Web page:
Using ad-hoc networks, virtual reality and multimedia to produce novel communication capabilities

Kingston University researchers are harnessing the power of network communication

Communication technology and artificial intelligence are two cornerstones of the 21st-century world, powering instant messaging, smart gadgets and automatic proximity detectors on aeroplanes.

At Kingston University, Professor Christos Politis of the Wireless Multimedia and Networking (WMN) Research Group and Director of the Digital Information Research Centre, has solved some of the bottlenecks to the practical application of mobile ad-hoc networks (MANETs).

Informing new internet protocol standards

MANETs do not require any new hardware and can be set up by overlaying existing infrastructure. In a MANET, local connections are established within a group of mobile devices where each device receives and forwards data packets based on relevant programming. This process allows for networks to be formed dynamically as needed. Professor Politis's research involved reusing an existing security software system in a new way to enable MANET use for inter-vehicular communication in emergency services. Based on his MANET research, Professor Politis contributed to a white paper that has informed new internet protocol standards and the 5G policies of the European Union.

Simultaneously, Professor Maria Martini, lead researcher in the WMN group, conducted research to ensure that network performance and capacity demands were up to standard in communication networks of various types, particularly in medical videos streamed at low bandwidths. Professor Vasilis Argyriou, who specialises in machine learning, developed a communication environment between patients and video/virtual reality games, using neural networks and reinforcement learning, allowing those games to be personalised.

RoIP gateway

WMN's work has enabled several projects related to emergency communications under the European Union's Seventh Framework Programme for Research and Technological Development. Further, in 2016, UK-based Vocality International Ltd., now a part of Cubic Missions Solutions, engaged in a knowledge transfer partnership with Kingston University to apply Professors Politis and Martini's research to achieve seamless, secure and ubiquitous device-to-device communication on their advanced RoIP gateway (radio-over-internet-protocol, a means of transferring audio packets over the internet).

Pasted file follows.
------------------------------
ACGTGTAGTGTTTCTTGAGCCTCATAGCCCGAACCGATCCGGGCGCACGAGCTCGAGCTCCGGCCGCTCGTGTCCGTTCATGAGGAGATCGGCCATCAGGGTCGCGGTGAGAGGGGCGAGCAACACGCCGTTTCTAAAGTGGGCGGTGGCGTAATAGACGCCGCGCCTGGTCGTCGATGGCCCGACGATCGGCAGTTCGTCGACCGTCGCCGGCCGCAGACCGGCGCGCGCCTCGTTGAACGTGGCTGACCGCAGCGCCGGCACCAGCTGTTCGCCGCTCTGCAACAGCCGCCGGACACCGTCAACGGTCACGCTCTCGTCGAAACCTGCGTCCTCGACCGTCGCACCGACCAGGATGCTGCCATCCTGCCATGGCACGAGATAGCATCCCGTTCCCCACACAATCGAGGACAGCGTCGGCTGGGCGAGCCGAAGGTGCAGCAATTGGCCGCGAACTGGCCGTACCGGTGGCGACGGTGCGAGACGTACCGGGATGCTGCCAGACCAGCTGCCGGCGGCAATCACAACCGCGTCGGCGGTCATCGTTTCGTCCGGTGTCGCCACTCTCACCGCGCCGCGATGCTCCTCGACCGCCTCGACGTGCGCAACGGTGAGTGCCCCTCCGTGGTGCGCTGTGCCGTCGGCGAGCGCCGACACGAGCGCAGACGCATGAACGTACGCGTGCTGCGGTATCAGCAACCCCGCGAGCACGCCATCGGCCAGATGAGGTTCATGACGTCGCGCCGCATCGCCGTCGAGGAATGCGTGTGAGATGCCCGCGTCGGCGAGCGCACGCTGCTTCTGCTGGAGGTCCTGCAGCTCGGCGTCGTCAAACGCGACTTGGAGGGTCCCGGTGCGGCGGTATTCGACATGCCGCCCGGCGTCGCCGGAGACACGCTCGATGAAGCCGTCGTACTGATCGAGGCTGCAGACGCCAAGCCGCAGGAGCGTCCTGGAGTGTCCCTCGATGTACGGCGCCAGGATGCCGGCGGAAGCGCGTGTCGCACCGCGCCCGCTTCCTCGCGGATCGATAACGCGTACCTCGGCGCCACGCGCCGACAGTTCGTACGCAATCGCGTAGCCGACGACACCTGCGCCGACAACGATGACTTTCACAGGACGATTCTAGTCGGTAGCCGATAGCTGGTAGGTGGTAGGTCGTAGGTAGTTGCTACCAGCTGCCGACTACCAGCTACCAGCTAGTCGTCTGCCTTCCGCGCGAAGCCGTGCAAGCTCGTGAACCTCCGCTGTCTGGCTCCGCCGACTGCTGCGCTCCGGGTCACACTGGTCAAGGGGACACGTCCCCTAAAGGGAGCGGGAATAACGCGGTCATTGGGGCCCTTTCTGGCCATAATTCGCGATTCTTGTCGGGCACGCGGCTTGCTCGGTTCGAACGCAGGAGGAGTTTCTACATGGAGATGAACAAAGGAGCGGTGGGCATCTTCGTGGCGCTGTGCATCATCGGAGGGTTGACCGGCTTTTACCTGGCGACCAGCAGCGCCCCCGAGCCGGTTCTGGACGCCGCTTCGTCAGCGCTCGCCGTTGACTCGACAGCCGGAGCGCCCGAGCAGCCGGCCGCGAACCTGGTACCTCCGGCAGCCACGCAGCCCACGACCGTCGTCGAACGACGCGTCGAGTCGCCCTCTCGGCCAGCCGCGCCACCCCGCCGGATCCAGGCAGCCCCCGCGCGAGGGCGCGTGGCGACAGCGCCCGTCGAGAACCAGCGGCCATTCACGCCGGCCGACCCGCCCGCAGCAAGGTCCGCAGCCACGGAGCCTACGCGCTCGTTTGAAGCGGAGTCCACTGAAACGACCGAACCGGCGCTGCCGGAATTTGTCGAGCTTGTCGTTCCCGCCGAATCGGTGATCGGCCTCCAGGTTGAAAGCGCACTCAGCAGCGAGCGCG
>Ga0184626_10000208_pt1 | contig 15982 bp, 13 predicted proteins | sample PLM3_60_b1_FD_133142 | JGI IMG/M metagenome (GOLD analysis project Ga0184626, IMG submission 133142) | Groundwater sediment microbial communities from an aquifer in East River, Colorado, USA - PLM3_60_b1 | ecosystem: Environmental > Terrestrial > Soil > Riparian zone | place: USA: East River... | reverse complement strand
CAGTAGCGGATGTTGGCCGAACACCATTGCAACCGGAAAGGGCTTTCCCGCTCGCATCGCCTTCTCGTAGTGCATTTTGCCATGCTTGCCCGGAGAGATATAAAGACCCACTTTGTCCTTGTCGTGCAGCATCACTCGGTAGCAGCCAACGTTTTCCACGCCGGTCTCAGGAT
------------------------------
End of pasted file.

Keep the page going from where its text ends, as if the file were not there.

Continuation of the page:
The gateway technology was enhanced to allow new and legacy devices to connect with each other efficiently while having the option to switch between data services. It also offered the same capabilities as legacy devices and enabled signal quality monitoring.

The RoIP gateway was launched in 2017, and since then, it has been sold internationally. Overwatch Aero LLC has used it for airborne communication and tactical support to emergency responders; an NGO in the Bahamas has used it for instant communications between different sites across the country after Hurricane Dorian; and hospitals have used it to unify communications between various radio system manufacturers during the COVID crisis.

Improving motor skills and coordination in children

In 2011, Professor Politis founded Ubitech Ltd. to carry out the European Union's GAME-ABLING and GABLE projects to improve motor skills and coordination in children with cerebral palsy (CP). Ubitech designed the backbone online accessible gaming platform while Professor Argyriou's work enabled adaptation of the gaming environment to the players' individual profiles and behaviours. In a two-week pilot study in 2017, the trunk control and balance of children with CP showed improvement; in a similar study in 2018 involving 1,000 children with CP, the results were, once again, positive. Therapists involved in the programme noted that the children's movements became smoother and more precise. All children who were part of these sessions continued to use the platform for rehabilitation at home.

Improvements to communication and quality of life

The GABLE project has been used in nine institutions treating children with CP in Ukraine, Spain, Ireland, Malaysia, Nepal and the UK. In recognition of its social impact, the project was granted the 2019 Social Council Award of the Universitat Rovira I Virgili (Catalonia, Spain).

Through their work on ubiquitous ad-hoc wireless networks, motor skill rehabilitation and online radio transmission, Kingston researchers have made important contributions to communication capabilities and quality of life improvements.

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